American taxpayers this week begin receiving the biggest dollar-volume tax cut in the nation's history, a $29.9 billion transfer from the government back to consumers that is being counted on to revive a battered economy.
The 10 percent, across-the-board cut for individuals, effective July 1, is part of a $749 billion, multiyear tax-cut program for business and individuals enacted last year by Congress--the core of the Reagan economic program.
Also this week, the nation's 36 million Social Security recipients will receive a 7.4 percent benefit increase, the customary biannual inflation adjustment. And more than 4 million aged, blind or disabled poor people will get a comparable percentage increase in their benefits.
For most workers, however, the individual cut is more than offset by this year's increases in employes' Social Security contributions and the shift of taxpayers into higher tax brackets because of inflation.
A married industrial worker with two children who is making $365 a week will get an extra $2.21 a week as the result of the July 1 cut.
For a clerk making $154 a week, take-home pay will grow by 62 cents.
And for an office manager making $595 a week, the weekly tax bite will drop by $9.91.
For each one of these workers, overall payments to the federal government in 1982 will be larger, not smaller, according to the Treasury. Raises that keep pace with inflation will push them into higher tax brackets, the value of personal exemptions and the standard deduction will decline in proportion to total wages, and hikes in the Social Security levy already have become law. Together, these will more than eat up the tax break for all middle-income and lower-income taxpayers.
The only people getting a real break in what they pay the federal government will be the very wealthy, generally those making at least $100,000 or more a year. For those making in excess of $200,000 a year, for example, the rate reductions constitute a real tax cut in 1982.
The very affluent are the major beneficiaries of the rate reduction on unearned income--interest and dividend payments--from 70 to 50 percent. That reduction went into effect on the first of this year. In addition, they are the largest beneficiaries in the capital gains rate reduction from 28 to 20 percent, retroactive to June 10, 1981.
This group will have a net tax reduction in 1982 averaging just over $18,000, despite higher Social Security and bracket-creep-induced hikes.
If this were to be translated into weekly withholding reductions starting July 1, it would mean an average tax reduction of about $690 a week for those making $200,000 or more.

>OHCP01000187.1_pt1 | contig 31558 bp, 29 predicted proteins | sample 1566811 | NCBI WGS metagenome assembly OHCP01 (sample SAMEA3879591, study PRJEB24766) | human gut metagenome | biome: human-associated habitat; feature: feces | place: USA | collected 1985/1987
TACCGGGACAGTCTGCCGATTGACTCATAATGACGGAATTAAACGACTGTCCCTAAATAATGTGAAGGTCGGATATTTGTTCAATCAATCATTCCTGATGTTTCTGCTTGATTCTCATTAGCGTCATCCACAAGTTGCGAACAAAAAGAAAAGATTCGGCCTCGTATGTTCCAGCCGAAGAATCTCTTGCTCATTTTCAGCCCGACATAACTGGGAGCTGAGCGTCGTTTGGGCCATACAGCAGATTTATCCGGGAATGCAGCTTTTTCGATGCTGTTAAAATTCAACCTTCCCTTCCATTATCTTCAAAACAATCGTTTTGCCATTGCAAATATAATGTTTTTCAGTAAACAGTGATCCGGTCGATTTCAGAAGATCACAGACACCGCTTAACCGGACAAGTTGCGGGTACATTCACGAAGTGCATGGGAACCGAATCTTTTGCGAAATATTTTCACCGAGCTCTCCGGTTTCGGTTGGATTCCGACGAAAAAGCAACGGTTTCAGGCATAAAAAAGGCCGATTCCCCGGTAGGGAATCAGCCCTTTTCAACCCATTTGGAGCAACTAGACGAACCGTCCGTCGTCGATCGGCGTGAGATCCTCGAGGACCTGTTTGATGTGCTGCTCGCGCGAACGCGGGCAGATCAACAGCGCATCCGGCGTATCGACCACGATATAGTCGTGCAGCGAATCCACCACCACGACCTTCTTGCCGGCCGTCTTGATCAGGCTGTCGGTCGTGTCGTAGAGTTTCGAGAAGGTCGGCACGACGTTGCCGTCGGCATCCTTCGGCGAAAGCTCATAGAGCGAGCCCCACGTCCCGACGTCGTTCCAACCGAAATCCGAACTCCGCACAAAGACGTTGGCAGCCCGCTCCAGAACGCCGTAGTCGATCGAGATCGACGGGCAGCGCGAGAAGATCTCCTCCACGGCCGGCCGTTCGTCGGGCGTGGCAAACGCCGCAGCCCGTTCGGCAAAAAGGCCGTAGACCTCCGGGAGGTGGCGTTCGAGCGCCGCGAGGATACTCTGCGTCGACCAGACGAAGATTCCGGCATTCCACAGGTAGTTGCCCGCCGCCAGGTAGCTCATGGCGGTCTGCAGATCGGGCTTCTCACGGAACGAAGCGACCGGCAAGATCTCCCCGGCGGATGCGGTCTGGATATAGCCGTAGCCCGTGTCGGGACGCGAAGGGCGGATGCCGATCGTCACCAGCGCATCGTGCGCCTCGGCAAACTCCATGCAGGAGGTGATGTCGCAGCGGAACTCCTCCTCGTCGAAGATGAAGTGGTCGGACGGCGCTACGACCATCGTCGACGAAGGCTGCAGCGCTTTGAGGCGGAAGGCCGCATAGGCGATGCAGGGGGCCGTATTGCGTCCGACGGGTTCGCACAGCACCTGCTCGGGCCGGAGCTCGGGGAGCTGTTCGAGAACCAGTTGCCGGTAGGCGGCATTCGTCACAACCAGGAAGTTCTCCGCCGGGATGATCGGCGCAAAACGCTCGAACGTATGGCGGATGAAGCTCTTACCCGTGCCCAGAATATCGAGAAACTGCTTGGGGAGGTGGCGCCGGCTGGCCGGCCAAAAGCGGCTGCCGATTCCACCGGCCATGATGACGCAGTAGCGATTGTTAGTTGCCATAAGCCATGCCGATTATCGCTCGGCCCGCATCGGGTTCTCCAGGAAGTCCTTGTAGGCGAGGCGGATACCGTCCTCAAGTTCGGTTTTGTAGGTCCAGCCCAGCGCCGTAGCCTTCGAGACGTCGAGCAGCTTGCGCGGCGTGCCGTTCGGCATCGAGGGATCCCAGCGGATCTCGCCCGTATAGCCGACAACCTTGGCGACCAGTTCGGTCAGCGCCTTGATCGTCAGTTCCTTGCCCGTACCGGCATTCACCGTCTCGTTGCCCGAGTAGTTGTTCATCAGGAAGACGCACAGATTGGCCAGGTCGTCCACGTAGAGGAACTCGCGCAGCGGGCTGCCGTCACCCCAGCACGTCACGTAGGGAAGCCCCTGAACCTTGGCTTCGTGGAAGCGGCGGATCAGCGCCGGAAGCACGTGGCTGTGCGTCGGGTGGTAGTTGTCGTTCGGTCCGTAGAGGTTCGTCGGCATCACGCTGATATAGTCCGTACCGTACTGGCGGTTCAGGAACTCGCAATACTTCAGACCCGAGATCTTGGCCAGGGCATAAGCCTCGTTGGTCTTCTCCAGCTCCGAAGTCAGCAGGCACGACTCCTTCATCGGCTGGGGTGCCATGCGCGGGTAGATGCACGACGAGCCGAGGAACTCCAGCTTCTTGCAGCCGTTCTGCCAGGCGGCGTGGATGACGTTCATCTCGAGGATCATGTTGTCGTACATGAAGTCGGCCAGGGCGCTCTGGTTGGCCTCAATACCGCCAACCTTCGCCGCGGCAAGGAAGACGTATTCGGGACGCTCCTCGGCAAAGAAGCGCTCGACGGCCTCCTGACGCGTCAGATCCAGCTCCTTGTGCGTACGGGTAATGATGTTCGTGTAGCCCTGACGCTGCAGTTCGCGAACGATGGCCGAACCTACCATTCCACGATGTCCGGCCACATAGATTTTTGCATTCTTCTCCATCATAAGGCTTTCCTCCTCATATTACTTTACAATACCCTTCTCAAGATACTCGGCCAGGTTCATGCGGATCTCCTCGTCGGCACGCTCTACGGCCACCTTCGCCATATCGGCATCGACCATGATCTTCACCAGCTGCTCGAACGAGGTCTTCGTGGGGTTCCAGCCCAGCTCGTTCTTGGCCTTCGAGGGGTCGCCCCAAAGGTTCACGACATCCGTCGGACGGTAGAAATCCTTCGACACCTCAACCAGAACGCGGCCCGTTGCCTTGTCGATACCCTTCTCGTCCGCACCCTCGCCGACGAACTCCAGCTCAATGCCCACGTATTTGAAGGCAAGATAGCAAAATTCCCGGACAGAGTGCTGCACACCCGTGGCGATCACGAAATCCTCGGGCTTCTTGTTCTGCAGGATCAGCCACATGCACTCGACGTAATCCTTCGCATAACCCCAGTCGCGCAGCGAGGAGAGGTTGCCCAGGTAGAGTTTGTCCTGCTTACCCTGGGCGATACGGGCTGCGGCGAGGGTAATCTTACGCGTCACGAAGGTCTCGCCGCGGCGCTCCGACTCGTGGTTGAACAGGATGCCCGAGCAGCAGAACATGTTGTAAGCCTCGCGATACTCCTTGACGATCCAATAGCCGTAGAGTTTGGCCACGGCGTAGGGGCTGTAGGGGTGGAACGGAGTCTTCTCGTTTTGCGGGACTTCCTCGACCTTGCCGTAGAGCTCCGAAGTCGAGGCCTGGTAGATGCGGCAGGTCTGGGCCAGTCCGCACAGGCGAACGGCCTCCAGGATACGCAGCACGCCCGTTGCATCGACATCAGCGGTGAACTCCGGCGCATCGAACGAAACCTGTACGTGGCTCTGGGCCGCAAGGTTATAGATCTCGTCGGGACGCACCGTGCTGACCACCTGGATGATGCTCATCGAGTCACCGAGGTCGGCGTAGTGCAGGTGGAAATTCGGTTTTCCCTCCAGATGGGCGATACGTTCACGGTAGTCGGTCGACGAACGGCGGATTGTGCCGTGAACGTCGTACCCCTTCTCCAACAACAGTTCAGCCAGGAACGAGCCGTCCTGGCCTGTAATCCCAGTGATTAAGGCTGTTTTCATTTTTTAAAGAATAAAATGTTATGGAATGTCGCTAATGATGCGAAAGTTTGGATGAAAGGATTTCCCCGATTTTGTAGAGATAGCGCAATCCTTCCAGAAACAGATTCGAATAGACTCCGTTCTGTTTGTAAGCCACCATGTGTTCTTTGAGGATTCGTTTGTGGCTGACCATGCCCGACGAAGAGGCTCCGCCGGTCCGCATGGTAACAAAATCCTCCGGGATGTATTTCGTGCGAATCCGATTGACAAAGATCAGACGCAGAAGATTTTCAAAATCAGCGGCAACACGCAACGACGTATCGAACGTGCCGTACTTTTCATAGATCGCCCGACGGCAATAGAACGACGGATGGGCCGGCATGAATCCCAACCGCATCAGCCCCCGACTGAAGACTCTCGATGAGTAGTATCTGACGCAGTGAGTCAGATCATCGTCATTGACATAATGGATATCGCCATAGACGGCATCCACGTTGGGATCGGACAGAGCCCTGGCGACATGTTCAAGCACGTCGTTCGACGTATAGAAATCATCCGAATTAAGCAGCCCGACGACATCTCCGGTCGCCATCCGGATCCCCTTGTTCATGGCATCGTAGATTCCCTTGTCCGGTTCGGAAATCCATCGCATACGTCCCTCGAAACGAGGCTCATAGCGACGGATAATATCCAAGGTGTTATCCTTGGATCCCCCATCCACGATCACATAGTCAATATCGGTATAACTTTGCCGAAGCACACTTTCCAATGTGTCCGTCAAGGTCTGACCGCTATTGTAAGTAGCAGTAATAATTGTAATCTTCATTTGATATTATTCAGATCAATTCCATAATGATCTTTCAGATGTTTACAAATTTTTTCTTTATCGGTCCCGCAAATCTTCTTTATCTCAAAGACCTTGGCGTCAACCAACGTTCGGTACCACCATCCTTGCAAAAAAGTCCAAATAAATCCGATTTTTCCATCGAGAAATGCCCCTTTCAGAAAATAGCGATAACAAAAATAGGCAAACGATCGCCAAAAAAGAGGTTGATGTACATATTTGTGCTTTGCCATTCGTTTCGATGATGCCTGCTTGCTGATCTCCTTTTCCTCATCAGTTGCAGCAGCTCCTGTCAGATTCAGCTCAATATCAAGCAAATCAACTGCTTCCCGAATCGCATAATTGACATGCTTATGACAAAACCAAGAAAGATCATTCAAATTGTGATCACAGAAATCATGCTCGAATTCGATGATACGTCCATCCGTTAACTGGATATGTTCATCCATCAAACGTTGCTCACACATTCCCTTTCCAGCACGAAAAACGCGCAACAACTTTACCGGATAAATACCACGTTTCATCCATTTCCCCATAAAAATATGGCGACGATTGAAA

The 10 percent reduction going into effect today is the middle stage of three rate reductions mandated in the 1981 law. The first, a 5 percent reduction, began on Oct. 1, 1981, and the third, a 10 percent reduction, will start on July 1, 1983.
Overall, these individual rate cuts are by far the most expensive part of the legislation, costing $25.8 billion this fiscal year, $65.7 billion the next, and rising to $143.8 billion in 1986.
The consequences of these cuts for individuals making less than $50,000 who depend on salary income are not, however, momentous, particularly when compared to some of the other provisions in the 1981 law.
Withholding on the salary of a hypothetical $615-a-week engineer at General Electric will drop by $10.67, from $107.50 to $96.83. For the engineer's corporate employer, GE, the corporate tax leasing provisions in the legislation were the most important reason that the firm's income taxes fell from $331 million in 1980 to a net refund of $100 million in 1981.
The fact that the majority of taxpayers will not get a real reduction in 1982 was documented most recently by the Treasury. According to its calculations, a family of four earning $25,000 in 1982--about the median--will get a tax "cut" of $305 for the whole year. At the same time, however, inflation and bracket creep should result in increased taxes of $302, leaving a net tax cut of $3 for the entire year. When the Social Security tax hike of $142 is added to the equation, the result is a net tax increase of $139.
Some House Democrats, including Ways and Means Committee Chairman Daniel Rostenkowski (D-Ill.), have suggested killing the third year of the individual rate cuts, the 10 percent reduction to go into effect on July 1, 1983.
Such an action, however, would have the effect of taking away far more tax benefits from middle-income and lower-income taxpayers than from the very rich, who benefitted more from the reductions on unearned income and other provisions.
A study by the Joint Committee on Taxation, for example, showed that, for all income classes below $200,000 a year, repeal of the third year of the tax cut would mean the loss of between 35 and 37 percent of the total rate reduction in the 1981 legislation. For those making more than $200,000, however, elimination of the third year would mean the loss of only 13.4 percent of their tax breaks. As a result, Democrats are backing off from a drive for repeal of the third year.